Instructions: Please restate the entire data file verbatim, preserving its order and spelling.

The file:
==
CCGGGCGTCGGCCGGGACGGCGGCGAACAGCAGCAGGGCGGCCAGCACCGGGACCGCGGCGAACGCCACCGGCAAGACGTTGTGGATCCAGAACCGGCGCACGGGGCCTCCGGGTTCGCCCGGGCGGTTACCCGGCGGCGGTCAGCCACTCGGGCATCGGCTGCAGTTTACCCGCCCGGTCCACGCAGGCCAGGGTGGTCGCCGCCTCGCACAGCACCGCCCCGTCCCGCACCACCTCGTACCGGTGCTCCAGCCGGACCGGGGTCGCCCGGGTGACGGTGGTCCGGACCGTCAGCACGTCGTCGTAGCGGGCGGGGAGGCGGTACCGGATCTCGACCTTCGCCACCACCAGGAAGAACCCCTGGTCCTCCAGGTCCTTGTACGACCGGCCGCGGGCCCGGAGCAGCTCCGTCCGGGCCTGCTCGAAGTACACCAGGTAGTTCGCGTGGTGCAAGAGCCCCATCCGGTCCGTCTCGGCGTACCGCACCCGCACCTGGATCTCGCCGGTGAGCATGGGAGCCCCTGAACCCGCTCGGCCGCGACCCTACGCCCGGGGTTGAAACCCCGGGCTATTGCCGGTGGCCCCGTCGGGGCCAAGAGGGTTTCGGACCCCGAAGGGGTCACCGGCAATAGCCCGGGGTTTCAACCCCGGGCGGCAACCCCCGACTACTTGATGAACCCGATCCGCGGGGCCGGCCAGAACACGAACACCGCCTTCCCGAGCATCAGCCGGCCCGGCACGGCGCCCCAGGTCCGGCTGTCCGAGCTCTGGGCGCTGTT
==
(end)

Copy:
CCGGGCGTCGGCCGGGACGGCGGCGAACAGCAGCAGGGCGGCCAGCACCGGGACCGCGGCGAACGCCACCGGCAAGACGTTGTGGATCCAGAACCGGCGCACGGGGCCTCCGGGTTCGCCCGGGCGGTTACCCGGCGGCGGTCAGCCACTCGGGCATCGGCTGCAGTTTACCCGCCCGGTCCACGCAGGCCAGGGTGGTCGCCGCCTCGCACAGCACCGCCCCGTCCCGCACCACCTCGTACCGGTGCTCCAGCCGGACCGGGGTCGCCCGGGTGACGGTGGTCCGGACCGTCAGCACGTCGTCGTAGCGGGCGGGGAGGCGGTACCGGATCTCGACCTTCGCCACCACCAGGAAGAACCCCTGGTCCTCCAGGTCCTTGTACGACCGGCCGCGGGCCCGGAGCAGCTCCGTCCGGGCCTGCTCGAAGTACACCAGGTAGTTCGCGTGGTGCAAGAGCCCCATCCGGTCCGTCTCGGCGTACCGCACCCGCACCTGGATCTCGCCGGTGAGCATGGGAGCCCCTGAACCCGCTCGGCCGCGACCCTACGCCCGGGGTTGAAACCCCGGGCTATTGCCGGTGGCCCCGTCGGGGCCAAGAGGGTTTCGGACCCCGAAGGGGTCACCGGCAATAGCCCGGGGTTTCAACCCCGGGCGGCAACCCCCGACTACTTGATGAACCCGATCCGCGGGGCCGGCCAGAACACGAACACCGCCTTCCCGAGCATCAGCCGGCCCGGCACGGCGCCCCAGGTCCGGCTGTCCGAGCTCTGGGCGCTGTT